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Contrasts and Fragments: An Exploration of James Cone's Theological Methodology

Ryan P. Cumming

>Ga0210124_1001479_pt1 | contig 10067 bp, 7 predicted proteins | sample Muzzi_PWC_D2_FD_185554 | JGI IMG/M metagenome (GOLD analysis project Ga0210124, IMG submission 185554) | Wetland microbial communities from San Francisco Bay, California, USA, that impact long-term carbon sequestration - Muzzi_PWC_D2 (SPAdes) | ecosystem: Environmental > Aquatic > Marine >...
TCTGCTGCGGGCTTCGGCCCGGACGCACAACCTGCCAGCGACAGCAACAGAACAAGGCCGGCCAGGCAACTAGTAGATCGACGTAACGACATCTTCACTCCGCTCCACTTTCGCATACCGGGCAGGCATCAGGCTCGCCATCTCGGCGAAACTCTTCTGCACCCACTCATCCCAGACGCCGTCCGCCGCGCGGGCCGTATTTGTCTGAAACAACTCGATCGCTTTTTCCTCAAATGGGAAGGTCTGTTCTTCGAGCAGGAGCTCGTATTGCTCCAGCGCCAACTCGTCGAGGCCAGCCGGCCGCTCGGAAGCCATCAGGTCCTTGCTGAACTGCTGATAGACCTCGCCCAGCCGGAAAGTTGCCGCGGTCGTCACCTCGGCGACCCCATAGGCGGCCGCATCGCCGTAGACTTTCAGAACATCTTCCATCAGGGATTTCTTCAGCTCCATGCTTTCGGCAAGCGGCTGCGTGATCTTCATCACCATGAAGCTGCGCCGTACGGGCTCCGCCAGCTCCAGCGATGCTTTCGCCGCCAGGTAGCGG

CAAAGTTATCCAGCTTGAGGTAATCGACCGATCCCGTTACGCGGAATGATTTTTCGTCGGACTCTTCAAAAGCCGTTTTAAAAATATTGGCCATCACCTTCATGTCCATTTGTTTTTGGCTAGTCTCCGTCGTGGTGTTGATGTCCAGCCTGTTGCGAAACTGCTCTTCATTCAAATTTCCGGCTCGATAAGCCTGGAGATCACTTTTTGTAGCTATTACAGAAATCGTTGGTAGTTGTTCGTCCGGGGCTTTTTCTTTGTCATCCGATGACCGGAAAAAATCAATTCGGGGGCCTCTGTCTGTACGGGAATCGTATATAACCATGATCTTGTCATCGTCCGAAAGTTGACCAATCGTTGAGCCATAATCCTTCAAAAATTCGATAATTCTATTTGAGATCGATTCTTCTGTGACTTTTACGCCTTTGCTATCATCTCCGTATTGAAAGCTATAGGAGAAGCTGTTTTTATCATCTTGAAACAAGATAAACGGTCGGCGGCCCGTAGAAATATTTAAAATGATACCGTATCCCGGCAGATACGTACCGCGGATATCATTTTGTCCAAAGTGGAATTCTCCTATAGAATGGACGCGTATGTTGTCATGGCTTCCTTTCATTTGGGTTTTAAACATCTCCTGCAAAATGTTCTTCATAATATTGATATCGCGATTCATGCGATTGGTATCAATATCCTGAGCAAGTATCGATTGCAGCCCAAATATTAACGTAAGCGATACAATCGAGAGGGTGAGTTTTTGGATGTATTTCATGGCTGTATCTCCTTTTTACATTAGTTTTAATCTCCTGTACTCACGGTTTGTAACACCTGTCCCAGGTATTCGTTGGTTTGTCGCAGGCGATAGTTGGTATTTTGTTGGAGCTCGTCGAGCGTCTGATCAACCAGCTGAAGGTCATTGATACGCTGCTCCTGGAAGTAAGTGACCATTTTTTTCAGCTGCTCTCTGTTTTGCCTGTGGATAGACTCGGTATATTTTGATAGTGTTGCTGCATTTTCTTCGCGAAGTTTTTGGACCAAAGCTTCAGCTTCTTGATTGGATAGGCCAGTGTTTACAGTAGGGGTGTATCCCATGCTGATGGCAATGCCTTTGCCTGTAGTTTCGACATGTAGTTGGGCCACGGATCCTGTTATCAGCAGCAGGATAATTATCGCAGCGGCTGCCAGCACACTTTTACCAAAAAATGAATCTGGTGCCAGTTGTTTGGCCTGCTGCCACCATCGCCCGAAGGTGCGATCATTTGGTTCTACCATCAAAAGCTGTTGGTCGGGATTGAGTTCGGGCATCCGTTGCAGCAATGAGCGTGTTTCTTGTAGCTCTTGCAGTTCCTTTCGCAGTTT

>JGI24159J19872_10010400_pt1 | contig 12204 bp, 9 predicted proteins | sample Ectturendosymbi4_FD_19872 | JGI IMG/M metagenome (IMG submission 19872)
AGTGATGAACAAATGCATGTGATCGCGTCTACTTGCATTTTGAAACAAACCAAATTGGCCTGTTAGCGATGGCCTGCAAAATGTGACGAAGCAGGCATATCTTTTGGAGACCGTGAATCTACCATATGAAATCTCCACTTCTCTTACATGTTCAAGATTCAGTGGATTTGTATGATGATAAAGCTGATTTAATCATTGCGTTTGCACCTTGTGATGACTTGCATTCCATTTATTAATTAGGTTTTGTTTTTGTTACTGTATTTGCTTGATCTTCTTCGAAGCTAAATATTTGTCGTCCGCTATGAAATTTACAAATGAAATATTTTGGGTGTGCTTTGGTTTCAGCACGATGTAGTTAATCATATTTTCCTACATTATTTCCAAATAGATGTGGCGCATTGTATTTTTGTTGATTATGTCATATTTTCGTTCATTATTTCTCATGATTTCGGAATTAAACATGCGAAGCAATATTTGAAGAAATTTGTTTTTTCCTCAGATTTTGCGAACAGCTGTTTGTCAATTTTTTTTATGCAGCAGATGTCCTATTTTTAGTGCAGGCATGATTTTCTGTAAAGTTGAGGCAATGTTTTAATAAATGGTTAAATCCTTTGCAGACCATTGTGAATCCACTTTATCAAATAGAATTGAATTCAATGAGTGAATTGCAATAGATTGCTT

James H. Cone’s work Black Theology and Black Power, considered by many the first major work of black theology in North America, still garners relatively little sustained attention from white North American theologians. In the opening section of this paper, I offer several reasons for this neglect of Cone (and black theology, in general). I then explore the work of Edward Schillebeeckx and David Tracy, both of whom offer lenses to examine Cone’s theological method that ameliorate the ingrained tendencies which lead to widespread white neglect of black theology. Schillebeeckx’s category of “negative contrast experiences” and Tracy’s concept of “fragments” as sources for theology also provide an opportunity for readers to uncover the foundations of Cone’s often challenging rhetoric while demonstrating the significance of Cone’s contributions to theology as a discipline.

 
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